The Kaua’i High School sophomore caught with explosive material on campus last Friday is suspended for the rest of the school year, according to a state Department of Education official.
“It’s just unfortunate that the student made a bad decision,” said Kaua’i District School Superintendent Daniel Hamada.
In keeping with the Department of Education’s disciplinary procedures under Chapter 19 of the Hawai’i Administrative Rules, the student was suspended for the remainder of the school year for possession of a firearm, which includes any explosive or incendiary device.
The law states that any student who brings such an item to school will be expelled for no less than one calendar year. School officials may modify the suspension but haven’t yet decided whether it will continue to next school year.
The entire school was evacuated after School Resource Officer Paul Applegate helped determine that one item in question contained explosive materials. The Explosive Ordnance Disposal Team from Schofield Barracks on O’ahu was called to remove and dispose of the device.
“When there’s anything of this severity, the police are called and it’s up to them what action they’re going to take,” Hamada said, referring to DOE “Class A offenses” under the Hawai’i Administrative Rules.
Under Hawai’i law, students who bring weapons or firearms to school (also, drugs and/or paraphernalia, or who commit murder, burglary, robbery, sex offenses or terroristic threatening) will be dismissed for a year, but students in grades 7-12 may also be dismissed for a year for assault, property damage or extortion, depending upon the judgment of the school principal.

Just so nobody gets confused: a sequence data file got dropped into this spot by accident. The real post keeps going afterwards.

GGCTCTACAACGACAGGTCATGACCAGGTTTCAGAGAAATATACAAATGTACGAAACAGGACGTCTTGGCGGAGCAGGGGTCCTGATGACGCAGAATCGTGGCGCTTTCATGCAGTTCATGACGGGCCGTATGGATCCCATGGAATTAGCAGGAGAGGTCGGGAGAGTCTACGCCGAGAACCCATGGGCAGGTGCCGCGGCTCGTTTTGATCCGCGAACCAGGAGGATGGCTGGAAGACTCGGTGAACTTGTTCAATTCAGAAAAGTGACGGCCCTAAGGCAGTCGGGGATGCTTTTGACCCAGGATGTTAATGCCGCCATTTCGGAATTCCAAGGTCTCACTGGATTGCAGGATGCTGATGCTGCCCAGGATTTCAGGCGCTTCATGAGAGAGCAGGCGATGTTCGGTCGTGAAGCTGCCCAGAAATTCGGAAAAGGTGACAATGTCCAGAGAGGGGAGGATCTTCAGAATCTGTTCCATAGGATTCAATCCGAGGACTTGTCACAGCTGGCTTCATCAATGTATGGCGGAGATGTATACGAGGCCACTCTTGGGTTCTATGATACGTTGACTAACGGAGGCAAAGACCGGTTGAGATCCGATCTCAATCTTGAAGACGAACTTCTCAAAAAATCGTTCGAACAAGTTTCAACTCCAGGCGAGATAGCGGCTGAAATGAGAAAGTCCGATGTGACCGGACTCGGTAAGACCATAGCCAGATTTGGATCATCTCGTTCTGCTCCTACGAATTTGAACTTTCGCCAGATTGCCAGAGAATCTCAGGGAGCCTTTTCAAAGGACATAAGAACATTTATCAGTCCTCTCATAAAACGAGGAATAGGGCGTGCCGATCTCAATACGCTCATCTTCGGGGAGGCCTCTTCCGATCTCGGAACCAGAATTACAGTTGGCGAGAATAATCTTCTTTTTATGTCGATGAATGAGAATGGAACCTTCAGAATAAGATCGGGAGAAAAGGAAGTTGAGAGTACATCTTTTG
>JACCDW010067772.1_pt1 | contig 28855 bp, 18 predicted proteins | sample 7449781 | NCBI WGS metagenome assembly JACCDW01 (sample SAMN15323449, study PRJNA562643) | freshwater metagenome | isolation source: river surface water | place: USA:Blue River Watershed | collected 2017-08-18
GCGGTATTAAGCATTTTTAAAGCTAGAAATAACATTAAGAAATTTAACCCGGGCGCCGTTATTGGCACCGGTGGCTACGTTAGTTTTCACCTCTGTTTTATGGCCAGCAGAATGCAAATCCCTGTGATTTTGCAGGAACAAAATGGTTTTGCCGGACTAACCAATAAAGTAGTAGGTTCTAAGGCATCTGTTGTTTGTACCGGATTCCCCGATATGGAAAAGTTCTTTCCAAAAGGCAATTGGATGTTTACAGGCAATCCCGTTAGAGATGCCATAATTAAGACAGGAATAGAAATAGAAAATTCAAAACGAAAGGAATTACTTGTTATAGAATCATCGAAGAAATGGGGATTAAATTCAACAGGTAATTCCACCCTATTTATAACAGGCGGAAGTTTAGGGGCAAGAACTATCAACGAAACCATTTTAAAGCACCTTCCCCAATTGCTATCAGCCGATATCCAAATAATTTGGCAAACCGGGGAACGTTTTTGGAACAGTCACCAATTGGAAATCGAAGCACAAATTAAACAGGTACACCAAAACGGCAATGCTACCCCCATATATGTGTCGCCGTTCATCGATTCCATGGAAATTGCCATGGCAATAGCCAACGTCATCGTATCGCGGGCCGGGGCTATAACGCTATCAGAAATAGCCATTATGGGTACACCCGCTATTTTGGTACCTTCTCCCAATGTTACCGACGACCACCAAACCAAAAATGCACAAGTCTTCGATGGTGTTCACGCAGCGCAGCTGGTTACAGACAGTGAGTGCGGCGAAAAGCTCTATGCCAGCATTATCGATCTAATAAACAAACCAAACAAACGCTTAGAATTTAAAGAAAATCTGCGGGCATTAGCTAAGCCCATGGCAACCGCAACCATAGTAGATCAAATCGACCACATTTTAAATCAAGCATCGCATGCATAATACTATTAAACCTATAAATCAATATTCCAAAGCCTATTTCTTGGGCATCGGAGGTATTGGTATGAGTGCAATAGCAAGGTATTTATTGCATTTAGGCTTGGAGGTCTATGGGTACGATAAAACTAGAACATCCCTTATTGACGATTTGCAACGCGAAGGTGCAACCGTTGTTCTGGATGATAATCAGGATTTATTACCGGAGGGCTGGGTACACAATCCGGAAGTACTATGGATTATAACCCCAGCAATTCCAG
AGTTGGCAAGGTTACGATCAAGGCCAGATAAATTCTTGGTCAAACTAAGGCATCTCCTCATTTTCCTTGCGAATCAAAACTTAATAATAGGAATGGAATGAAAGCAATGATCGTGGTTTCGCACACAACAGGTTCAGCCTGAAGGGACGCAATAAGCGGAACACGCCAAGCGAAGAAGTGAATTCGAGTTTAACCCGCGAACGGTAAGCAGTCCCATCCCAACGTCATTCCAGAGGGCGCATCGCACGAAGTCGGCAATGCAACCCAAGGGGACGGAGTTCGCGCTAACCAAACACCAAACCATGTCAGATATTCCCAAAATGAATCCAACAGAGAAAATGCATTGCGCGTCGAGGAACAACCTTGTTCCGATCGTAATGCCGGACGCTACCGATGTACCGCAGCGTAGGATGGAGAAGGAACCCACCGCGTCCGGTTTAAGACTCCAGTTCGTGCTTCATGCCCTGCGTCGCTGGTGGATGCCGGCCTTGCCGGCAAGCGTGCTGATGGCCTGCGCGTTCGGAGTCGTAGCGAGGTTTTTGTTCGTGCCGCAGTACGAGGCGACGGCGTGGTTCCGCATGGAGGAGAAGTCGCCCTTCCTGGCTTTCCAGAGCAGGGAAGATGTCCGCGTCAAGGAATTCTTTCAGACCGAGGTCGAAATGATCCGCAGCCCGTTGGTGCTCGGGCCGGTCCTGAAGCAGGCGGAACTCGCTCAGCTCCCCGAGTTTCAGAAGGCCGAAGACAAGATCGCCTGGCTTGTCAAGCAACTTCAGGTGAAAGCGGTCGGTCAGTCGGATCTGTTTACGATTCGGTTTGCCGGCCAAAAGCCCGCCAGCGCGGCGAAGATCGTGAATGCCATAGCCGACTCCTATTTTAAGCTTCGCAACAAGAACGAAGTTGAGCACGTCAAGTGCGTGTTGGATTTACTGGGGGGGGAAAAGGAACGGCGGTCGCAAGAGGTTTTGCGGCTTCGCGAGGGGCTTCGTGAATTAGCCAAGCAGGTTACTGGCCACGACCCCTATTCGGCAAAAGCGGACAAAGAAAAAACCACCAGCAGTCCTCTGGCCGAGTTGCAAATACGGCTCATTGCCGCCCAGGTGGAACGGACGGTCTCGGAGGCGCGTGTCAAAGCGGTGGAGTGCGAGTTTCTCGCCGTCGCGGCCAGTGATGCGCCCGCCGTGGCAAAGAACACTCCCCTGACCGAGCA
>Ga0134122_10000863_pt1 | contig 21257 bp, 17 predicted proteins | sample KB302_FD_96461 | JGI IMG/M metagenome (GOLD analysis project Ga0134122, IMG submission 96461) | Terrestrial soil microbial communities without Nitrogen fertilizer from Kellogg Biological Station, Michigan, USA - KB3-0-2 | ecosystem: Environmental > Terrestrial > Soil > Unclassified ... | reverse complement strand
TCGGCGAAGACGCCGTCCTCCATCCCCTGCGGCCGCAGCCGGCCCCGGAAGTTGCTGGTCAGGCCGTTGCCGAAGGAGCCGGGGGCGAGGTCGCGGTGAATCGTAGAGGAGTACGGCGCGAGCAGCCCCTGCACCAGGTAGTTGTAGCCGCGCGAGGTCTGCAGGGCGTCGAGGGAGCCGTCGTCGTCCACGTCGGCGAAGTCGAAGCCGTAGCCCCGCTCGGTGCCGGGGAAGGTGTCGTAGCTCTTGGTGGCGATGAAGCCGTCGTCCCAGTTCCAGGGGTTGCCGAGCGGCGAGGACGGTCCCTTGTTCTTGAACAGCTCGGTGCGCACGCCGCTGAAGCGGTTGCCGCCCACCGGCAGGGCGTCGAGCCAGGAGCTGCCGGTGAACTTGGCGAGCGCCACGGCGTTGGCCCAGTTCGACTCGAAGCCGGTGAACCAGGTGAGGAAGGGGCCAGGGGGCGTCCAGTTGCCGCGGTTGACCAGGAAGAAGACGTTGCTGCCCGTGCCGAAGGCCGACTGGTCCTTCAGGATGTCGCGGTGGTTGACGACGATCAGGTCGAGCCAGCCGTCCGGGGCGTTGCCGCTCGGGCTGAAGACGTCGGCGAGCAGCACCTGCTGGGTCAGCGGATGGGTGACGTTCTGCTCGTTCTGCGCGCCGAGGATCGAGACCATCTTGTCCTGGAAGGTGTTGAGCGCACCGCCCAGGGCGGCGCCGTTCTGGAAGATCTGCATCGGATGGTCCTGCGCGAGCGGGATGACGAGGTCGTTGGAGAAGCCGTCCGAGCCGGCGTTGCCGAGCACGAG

It was unclear whether the boy was detained and later released to his parents, or if his parents brought him from school to the police station for further questioning.
Hamada explained that though the student will not be able to return to school or participate in school activities, he would be able to pick up schoolwork and possibly get after-school tutoring. “We just want to make sure we don’t leave him out stranded,” he said.
If the student had refused to consent to the search, his parents would be called to the school, Hamada said.
State law says that searches may be taken if the health and safety of persons would otherwise be endangered. Juvenile case prosecutor Jennifer Wynn explained that school officials need a reasonable suspicion that a student is in possession of contraband in order to initiate a search, and school searches are conducted on a case-by-case basis.
If while school officials are looking for one form of contraband material, another is found, the search is still legal if they had a reasonable suspicion to begin with, she said.
Staff Writer Kendyce Manguchei can be reached at firstname.lastname@example.org or 245-3681 (ext. 252).